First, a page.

Penguin Random House, February 7, 2017.
Tom Barren lives in 2016 – but not our 2016. He lives in the futuristic world that was imagined in the optimistic 1950s, filled with flying cars, moon bases, and automated food and clothing made specifically for each person’s taste. Due to the invention of the Gottreider Engine, a machine that draws power from the movement of the Earth’s orbit, there is an endless source of clean energy – which means the people of this alternate 2016 have no environmental damages, no greenhouse gasses and no global warming. Everyone’s needs are catered to and everything seems to be perfect, but Tom is still unhappy.
After the death of his homemaker mother, Tom goes to work for his successful scientist father, who is planning to send a team of time-travelling “chrononauts” back to the moment that the Gottreider Engine was first invented in 1965. Tom is training as a backup chrononaut to superstar Penelope – his father has no faith in his abilities and doesn’t trust Tom to actually travel back in time. However, when events take a surprising turn and Penelope is unable to travel, Tom ends up alone in our version of 2016. To him, our world seems like a dystopian wasteland of pollution and suffering.
When Tom wakes up in a hospital, surrounded by a family that seems familiar but is strangely different, he finds out that his name is John Barren and he is a successful architect in Toronto. He tries to explain that he has just travelled from an alternate timeline, but his sister (who did not exist in his former world) insists that his delusions are taken from John’s unpublished novel, which was originally based on his childhood fantasies about another, futuristic world. Tom begins to doubt his own reality, but he holds on to the idea that John and himself have always been connected through the fabric of time.
Uncertain about his grasp on reality, Tom attempts to live as John. However, he holds on to Tom’s dreams by searching for the Penelope of this world – instead of a successful, independent and sometimes cruel chrononaut, the version of her in this 2016 is a quirky, thoughtful bookshop owner named Penny. Against all odds, Penny believes Tom’s story and the two form a powerful bond that may stand the test of alternate timelines. However, when Tom meets Gottreider, the inventor of the engine, he must decide whether his own happiness is worth more than the chance to give our 2016 a source of clean energy that will increase global health and happiness. It is an interesting way of looking at Utilitarian philosophical theory, and forces us to question what we would do in the same situation.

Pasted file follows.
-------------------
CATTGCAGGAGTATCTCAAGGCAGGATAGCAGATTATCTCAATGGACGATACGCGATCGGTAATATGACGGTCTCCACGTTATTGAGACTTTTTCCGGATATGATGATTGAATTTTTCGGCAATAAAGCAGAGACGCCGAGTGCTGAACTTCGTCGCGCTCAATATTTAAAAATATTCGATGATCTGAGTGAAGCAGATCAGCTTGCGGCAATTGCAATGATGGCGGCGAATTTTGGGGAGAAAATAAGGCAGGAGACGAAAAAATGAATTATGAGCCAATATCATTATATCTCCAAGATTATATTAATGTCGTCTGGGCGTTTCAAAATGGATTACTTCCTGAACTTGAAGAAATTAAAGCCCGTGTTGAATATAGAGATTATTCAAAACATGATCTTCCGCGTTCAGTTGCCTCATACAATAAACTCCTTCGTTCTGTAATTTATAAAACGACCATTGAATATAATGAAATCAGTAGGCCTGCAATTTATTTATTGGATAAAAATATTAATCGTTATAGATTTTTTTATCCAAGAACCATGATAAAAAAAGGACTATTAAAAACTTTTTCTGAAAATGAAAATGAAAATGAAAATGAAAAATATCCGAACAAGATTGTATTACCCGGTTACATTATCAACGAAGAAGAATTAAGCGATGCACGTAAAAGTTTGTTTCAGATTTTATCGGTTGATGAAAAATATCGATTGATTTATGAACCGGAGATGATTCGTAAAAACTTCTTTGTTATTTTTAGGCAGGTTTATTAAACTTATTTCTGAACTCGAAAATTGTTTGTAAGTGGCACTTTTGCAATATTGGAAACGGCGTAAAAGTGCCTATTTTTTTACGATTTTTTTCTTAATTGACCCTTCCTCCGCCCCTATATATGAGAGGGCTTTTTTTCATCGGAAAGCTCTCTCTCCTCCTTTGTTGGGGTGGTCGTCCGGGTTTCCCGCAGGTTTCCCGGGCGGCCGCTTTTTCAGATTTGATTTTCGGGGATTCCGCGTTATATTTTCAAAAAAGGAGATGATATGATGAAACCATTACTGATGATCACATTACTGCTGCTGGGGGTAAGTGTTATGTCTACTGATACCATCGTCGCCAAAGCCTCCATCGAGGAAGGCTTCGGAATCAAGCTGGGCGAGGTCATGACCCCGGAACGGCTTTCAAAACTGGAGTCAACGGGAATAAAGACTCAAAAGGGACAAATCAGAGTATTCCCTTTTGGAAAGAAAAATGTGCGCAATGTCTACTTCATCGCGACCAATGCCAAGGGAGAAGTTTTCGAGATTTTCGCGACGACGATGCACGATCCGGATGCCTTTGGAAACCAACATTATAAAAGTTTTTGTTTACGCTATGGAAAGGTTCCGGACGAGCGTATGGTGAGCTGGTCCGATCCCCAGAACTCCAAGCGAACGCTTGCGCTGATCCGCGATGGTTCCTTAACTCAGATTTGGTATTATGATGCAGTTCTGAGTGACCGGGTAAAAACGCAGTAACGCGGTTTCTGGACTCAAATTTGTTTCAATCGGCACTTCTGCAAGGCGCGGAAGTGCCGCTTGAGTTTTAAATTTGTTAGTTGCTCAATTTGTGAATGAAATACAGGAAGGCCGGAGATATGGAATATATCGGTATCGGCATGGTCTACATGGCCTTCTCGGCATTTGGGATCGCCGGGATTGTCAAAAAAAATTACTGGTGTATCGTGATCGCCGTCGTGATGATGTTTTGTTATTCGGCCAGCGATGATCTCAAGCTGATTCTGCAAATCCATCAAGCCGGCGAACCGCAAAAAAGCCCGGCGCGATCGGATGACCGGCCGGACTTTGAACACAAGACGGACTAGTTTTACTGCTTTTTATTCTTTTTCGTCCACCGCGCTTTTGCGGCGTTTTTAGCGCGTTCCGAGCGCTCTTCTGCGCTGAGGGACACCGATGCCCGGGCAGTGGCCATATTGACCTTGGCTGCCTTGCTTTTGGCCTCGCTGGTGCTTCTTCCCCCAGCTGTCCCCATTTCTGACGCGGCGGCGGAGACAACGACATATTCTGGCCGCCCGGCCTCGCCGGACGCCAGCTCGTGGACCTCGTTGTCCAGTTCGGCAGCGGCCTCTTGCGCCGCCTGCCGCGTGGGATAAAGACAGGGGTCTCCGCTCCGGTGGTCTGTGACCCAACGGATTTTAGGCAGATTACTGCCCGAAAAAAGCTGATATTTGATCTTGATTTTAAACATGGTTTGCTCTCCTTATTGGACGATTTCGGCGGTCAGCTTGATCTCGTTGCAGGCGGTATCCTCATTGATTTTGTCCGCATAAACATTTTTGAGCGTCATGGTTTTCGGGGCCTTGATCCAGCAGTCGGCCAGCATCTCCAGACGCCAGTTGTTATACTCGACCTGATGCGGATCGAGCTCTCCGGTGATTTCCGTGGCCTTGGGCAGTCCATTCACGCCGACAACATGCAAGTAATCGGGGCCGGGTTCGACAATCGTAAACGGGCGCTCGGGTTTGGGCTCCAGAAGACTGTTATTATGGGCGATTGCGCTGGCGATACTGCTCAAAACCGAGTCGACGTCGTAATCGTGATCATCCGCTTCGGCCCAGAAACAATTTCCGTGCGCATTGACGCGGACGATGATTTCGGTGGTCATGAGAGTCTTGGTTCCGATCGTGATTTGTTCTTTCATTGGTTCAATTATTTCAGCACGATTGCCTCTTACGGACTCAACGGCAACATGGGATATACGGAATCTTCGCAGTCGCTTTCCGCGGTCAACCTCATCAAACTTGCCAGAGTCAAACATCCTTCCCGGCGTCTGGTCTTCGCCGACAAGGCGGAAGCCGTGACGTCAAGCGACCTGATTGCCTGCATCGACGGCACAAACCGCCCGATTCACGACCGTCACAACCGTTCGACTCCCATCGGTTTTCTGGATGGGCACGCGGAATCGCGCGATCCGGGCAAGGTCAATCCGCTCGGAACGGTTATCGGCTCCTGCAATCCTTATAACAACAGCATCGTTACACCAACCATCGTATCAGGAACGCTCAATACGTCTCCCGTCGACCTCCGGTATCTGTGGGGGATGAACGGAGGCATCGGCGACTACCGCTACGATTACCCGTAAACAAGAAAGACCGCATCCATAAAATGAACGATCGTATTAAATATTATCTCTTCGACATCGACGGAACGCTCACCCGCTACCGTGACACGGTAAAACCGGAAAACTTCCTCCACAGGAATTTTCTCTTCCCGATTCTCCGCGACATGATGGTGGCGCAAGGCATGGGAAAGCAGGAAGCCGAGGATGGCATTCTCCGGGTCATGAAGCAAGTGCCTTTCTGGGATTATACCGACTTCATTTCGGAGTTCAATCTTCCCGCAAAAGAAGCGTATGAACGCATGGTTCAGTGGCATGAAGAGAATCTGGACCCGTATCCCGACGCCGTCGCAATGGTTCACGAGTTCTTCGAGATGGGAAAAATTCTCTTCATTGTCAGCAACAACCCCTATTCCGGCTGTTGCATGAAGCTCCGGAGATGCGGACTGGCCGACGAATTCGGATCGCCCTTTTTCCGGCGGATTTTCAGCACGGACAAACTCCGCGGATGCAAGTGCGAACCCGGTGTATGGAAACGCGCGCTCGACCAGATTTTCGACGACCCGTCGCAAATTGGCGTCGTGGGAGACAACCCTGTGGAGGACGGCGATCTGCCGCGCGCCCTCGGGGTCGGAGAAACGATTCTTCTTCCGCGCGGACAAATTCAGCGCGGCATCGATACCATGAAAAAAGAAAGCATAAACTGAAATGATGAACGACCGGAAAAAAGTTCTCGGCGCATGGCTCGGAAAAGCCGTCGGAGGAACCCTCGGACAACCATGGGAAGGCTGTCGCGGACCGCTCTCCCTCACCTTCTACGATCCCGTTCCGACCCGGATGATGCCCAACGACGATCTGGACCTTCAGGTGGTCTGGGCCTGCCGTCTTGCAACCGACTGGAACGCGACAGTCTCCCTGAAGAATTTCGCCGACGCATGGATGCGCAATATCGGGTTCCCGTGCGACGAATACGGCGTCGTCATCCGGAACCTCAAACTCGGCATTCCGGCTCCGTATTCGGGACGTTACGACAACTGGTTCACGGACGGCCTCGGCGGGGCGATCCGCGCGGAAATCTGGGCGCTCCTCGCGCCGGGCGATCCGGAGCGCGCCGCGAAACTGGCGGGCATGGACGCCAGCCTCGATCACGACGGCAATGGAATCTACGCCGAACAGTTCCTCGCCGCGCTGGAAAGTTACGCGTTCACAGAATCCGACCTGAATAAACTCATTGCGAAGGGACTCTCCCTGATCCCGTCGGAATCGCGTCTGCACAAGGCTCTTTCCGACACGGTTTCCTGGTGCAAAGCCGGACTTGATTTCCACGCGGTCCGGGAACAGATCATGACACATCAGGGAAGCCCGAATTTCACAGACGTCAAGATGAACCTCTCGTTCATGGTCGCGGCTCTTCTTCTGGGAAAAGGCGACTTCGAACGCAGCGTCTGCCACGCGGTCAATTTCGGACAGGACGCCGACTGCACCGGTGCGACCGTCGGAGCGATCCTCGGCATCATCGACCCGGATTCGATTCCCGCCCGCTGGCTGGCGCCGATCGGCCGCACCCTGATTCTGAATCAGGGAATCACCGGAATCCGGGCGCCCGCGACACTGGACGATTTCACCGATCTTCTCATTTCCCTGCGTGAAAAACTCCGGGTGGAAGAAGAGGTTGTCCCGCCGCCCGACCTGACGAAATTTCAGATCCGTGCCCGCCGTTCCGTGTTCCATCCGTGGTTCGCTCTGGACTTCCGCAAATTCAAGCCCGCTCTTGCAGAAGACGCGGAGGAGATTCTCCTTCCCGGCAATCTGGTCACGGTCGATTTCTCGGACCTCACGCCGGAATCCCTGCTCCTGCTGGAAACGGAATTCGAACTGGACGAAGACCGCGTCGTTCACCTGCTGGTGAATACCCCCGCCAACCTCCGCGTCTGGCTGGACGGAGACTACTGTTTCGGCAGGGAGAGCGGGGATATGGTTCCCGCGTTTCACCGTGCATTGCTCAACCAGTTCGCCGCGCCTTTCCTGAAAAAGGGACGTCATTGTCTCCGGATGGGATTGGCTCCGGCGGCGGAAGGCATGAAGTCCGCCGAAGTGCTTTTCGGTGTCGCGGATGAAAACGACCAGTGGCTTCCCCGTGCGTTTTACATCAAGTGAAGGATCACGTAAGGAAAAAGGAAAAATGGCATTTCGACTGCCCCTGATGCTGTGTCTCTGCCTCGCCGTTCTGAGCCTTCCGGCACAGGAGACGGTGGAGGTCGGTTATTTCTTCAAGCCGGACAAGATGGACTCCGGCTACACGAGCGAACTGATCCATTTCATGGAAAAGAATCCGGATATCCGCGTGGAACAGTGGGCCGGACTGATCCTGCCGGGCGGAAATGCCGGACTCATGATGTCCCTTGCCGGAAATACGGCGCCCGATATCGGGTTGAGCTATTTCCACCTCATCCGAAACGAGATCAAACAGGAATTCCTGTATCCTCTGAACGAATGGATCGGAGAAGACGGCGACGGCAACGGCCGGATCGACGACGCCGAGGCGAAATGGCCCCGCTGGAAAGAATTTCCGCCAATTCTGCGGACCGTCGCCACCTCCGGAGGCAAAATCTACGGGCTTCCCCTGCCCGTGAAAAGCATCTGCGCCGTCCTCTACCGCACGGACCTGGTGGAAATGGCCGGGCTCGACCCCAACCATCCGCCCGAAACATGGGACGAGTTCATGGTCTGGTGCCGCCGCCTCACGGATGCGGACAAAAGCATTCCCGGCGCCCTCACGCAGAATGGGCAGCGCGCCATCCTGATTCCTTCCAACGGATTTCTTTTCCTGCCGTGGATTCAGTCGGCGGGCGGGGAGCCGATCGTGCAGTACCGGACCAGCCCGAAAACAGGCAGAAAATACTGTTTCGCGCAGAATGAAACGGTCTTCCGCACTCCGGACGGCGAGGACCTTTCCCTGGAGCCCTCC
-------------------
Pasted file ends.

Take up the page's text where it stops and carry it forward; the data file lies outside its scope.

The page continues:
All Our Wrong Todays is written as a memoir of Tom’s travels. I found his voice to be incredibly annoying at first, but the tone changes as he grows as a character, confronting his individual and collective past. Tom’s provocative voice and its development show Mastai’s talent as a writer, especially as someone so unlikeable becomes completely empathetic by the end of the novel. Even Tom writes that he is embarrassed by the earlier, more offensive passages of his memoir, as he develops into a better person. My enjoyment of the book crept up on me as well – I didn’t love it at first, but all of a sudden I couldn’t put it down, and I thought about it when I wasn’t reading. Some parts were repetitious, but it didn’t take away from the overall momentum of the fast-paced plot.
This novel is obviously going to invite comparison to Blake Crouch’s Dark Matter, released last year. While the two books have a lot in common – quantum theory, alternate timelines, the effect one person’s actions can have on the lives of many – I found this one to be much more quirky and entertaining. Mastai gives us a lot to think about, and he makes his philosophy very accessible. I especially liked the idea (taken from French philosopher Paul Virilio) that every time a new technology is invented, the “accident” of that technology is also invented – so when the airplane was invented, so was the plane crash. In his memoir, Tom writes that the accident applies to people as well, and “every person you meet introduces the accident of that person to you…[t]here is no intimacy without consequence.” (Loc. 156) Tom experiences these accidents firsthand, and his reactions are always very human and relatable.
There is so much content and so many ideas here, and I think many different kinds of readers could potentially enjoy this novel. As our own world becomes more technologically advanced, fulfilling some of those dreams that Tom talks about from the 1950s, the line between science fiction and literary writing is becoming less obvious. As Tom tells us, “[t]hat’s all science is. A collection of the best answers we have right now. It’s always open to revision.” (Loc. 2343) Authors like Mastai are inspiring that revision in all of us.
I received this book from Penguin Random House and NetGalley in exchange for an honest review.